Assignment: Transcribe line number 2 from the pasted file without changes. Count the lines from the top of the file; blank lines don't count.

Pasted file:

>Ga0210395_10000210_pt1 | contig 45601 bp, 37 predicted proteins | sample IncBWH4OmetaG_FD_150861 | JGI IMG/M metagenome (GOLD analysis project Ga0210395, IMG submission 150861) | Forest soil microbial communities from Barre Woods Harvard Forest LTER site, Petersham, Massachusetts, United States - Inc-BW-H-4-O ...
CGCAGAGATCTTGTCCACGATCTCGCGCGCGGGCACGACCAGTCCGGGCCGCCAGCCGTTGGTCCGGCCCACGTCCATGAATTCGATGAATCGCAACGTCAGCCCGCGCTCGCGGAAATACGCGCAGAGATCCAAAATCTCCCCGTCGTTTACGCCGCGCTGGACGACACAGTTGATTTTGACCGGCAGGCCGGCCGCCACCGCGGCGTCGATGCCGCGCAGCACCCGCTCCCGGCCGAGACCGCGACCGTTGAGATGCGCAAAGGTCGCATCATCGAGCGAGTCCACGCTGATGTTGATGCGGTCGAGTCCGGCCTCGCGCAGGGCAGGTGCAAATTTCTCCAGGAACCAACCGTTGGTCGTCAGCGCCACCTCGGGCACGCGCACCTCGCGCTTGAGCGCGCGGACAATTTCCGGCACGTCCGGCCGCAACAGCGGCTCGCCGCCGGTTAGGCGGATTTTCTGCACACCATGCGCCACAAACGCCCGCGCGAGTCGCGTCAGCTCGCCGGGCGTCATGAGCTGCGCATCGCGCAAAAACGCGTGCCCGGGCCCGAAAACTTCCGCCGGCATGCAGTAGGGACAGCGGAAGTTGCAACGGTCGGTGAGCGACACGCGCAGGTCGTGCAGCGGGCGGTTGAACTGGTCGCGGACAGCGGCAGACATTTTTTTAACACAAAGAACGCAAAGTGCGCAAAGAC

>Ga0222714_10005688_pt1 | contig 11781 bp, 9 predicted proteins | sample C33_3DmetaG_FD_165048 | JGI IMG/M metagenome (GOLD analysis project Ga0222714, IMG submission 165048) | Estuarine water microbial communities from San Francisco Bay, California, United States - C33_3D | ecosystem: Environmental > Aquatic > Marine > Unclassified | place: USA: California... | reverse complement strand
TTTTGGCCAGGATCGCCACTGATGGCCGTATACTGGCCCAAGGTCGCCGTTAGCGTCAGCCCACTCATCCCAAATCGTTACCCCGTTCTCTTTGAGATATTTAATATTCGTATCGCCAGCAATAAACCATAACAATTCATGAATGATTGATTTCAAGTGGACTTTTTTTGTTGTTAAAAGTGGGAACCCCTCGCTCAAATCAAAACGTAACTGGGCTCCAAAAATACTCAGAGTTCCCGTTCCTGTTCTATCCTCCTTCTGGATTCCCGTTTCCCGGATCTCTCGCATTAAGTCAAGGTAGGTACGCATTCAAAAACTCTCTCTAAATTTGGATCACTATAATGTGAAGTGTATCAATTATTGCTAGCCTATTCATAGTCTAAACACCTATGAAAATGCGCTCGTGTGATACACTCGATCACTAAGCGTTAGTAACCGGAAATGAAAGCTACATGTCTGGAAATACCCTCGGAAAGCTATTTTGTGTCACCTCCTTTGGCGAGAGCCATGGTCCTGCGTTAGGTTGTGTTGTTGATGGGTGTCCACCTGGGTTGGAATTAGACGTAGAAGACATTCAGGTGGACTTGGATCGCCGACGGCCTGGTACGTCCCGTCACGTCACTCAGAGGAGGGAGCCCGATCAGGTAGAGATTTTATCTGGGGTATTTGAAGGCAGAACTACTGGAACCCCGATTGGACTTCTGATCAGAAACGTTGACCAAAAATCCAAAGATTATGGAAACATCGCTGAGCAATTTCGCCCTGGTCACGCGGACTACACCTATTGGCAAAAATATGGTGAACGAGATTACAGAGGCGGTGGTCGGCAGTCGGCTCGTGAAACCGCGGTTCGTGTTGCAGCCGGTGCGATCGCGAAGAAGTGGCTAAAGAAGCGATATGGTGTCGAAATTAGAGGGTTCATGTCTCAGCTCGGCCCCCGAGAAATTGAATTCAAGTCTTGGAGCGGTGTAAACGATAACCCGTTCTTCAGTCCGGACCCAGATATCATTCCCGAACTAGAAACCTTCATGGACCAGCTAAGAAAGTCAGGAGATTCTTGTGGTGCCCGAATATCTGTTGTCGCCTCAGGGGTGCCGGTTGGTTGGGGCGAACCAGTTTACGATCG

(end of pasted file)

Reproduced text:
CGCAGAGATCTTGTCCACGATCTCGCGCGCGGGCACGACCAGTCCGGGCCGCCAGCCGTTGGTCCGGCCCACGTCCATGAATTCGATGAATCGCAACGTCAGCCCGCGCTCGCGGAAATACGCGCAGAGATCCAAAATCTCCCCGTCGTTTACGCCGCGCTGGACGACACAGTTGATTTTGACCGGCAGGCCGGCCGCCACCGCGGCGTCGATGCCGCGCAGCACCCGCTCCCGGCCGAGACCGCGACCGTTGAGATGCGCAAAGGTCGCATCATCGAGCGAGTCCACGCTGATGTTGATGCGGTCGAGTCCGGCCTCGCGCAGGGCAGGTGCAAATTTCTCCAGGAACCAACCGTTGGTCGTCAGCGCCACCTCGGGCACGCGCACCTCGCGCTTGAGCGCGCGGACAATTTCCGGCACGTCCGGCCGCAACAGCGGCTCGCCGCCGGTTAGGCGGATTTTCTGCACACCATGCGCCACAAACGCCCGCGCGAGTCGCGTCAGCTCGCCGGGCGTCATGAGCTGCGCATCGCGCAAAAACGCGTGCCCGGGCCCGAAAACTTCCGCCGGCATGCAGTAGGGACAGCGGAAGTTGCAACGGTCGGTGAGCGACACGCGCAGGTCGTGCAGCGGGCGGTTGAACTGGTCGCGGACAGCGGCAGACATTTTTTTAACACAAAGAACGCAAAGTGCGCAAAGAC